• Data Security is a paramount concern in the World today and India cannot remain secure in terms of data, unless it manufactures its own chips.
  • Next, India’s first Indigenous Semiconductor Chips was made by a Bengaluru based semiconductor company “SIGNALCHIP” for 4G/LTE and 5G NR MODEMs.
  • At present, only 8 companies and a few countries can design and build semiconductor chips.
  • When US and China are battling it out for the core ICT technology, India cannot lag behind.
  • India’s progress in communications technology in recent years has been rapid. Increased affordability, propensity to spend, and lower internet tariff rates have all helped the communications sector boom in India. This has put India on the verge of rolling out 5G technology based services.
  • 5G networks are the next generation of mobile internet connectivity, offering faster speeds and more reliable connections on smartphones and other devices than ever before.
  • One would be able to download a High Definition (HD) film in a few seconds.
  • Video buffering during a streaming session would virtually disappear as data transmission would happen at lightning speeds on a 5G network. This would happen because 5G networks would deliver data with less than a millisecond of delay. Currently, 4G networks have a delay of around 70 milliseconds. All this would happen when 5G networks are built alongside the existing 4G LTE networks.
  • The standalore 5G networks, operating at very high speed frequencies, could easily achieve Gigabit plus browsing speeds.
  • Experts believe that with advances in communications technology, the world is fast moving towards a connected society.
  • With all our devices being smart and connected to the internet, we would be able to look at Smart Homes that are energy efficient, save time on housekeeping and shopping, and enjoy safer and more efficient public and private transportation. Besides, it also enables new approaches in education, healthcare, transportation, energy, and entertainment.
  • 5G networks could run on 3400 Mhz, 3500 Mhz, and 3600 Mhz. spectrum bands respectively.
  • It is important to note that airwaves in the 3500 Mhz band are considered ideal for the first wave of 5G.
  • Going forward, millimetre-wave spectrum may play a significant role in 5G networks.
  • They are called millimetre-waves as they wary in length from 1 to 10 millimetres, unlike radio waves that serve the present smartphones.
  • Millimetre waves are broadcast on frequencies between 30 and 300 Ghz. They have largely been used by those running satellite networks and radar systems.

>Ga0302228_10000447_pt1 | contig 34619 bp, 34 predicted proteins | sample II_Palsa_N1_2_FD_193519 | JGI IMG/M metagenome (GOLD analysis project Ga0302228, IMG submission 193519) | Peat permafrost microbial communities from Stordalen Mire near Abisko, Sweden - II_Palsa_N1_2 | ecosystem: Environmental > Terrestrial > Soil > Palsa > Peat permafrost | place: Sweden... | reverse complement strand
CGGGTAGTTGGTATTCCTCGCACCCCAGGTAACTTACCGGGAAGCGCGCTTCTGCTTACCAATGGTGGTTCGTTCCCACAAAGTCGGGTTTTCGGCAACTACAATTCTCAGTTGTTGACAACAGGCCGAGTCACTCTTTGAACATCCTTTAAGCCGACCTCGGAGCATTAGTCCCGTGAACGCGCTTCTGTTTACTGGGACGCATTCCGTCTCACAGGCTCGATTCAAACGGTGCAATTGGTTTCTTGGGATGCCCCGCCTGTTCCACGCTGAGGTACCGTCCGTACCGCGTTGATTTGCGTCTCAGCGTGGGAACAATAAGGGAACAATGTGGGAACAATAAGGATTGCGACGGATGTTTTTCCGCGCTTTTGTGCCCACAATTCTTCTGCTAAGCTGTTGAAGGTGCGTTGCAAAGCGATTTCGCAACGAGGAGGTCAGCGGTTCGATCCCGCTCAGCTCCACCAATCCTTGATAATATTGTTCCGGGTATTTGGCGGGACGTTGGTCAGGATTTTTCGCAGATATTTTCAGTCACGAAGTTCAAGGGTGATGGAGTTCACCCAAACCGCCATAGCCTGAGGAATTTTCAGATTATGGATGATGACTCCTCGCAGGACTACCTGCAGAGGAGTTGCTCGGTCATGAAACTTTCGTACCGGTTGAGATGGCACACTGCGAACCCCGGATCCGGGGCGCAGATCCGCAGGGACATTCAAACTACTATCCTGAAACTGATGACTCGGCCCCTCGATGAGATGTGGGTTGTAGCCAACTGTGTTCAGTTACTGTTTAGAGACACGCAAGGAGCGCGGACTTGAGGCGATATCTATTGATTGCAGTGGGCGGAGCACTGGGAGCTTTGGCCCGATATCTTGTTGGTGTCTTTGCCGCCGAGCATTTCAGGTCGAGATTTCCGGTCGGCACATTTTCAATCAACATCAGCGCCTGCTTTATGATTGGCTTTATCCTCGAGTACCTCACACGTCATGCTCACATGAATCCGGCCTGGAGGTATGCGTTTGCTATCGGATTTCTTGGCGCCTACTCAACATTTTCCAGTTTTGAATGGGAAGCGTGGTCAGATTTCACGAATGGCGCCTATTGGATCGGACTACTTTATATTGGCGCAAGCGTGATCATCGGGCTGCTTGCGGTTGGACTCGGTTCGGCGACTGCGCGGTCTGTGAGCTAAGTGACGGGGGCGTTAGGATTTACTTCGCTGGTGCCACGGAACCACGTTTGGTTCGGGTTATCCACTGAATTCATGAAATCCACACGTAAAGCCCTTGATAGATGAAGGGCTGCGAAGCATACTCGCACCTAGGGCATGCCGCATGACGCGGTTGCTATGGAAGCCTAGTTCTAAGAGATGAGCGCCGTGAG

Differences between 4G and 5G Networks:

    • 5G uses different kinds of antennas, operates on different radio spectrum frequencies, connects many more devices to the internet, minimizes delays, and delivers ultrafast speeds.
    • 5G is the newest mobile network that’s replacing the current 4G technology by providing a number of improvements in speed, coverage, and reliability.
    • One fundamental difference is 5G’s use of unique radio frequencies to achieve what 4G networks cannot.
  • The radio spectrum is broken up into bands, each with unique features as you move up into higher frequencies. 4G networks use frequencies below 6 GHz, but 5G uses extremely high frequencies in the 30 GHz to 300 GHz range.

How do these high frequencies help?

    • These high frequencies are helpful for a variety of reasons. As a matter of fact, one of the most important being that they support a huge capacity for fast data.
    • Next, not only are they less cluttered with existing cellular data, and so can be used in the future for increasing bandwidth demands, they’re also highly directional and can be used right next to other wireless signals without causing interference.
    • This is very different than 4G towers which fire data in all directions, and potentially wastes both energy and power to beam radio waves at locations that aren’t even requesting access to the internet.
  • 5G also uses shorter wavelengths, which means that antennas can be much smaller than existing antennas while still providing precise directional control.
  • Next, since one base station can utilize even more directional antennas, it means that 5G can support over 1,000 more devices per meter than what’s supported by 4G.
  • As a consequence of all this, 5G networks, when they become widely available, will be able to beam ultrafast data to a lot more users, with high precision and little latency.
  • Another difference between 5G and 4G is that 5G networks can more easily understand the type of data being requested, and are able to switch into a lower power mode when not in use or when supplying low rates to specific devices, but then switch to a higher powered mode for things like HD video streaming.
  • 5G is 10 times faster than 4G. This means that during the time it took to download just one piece of data with 4G (like a movie), the same could have been downloaded 10 times over a 5G network.

Some Negatives of 5G:

  • Most of the super-high frequencies of 5G networks work only if there’s a clear, direct line-of-sight between the antenna and the device receiving the signal. What’s more is that some of these high frequencies are easily absorbed by humidity, rain, and other objects, meaning that they don’t travel as far.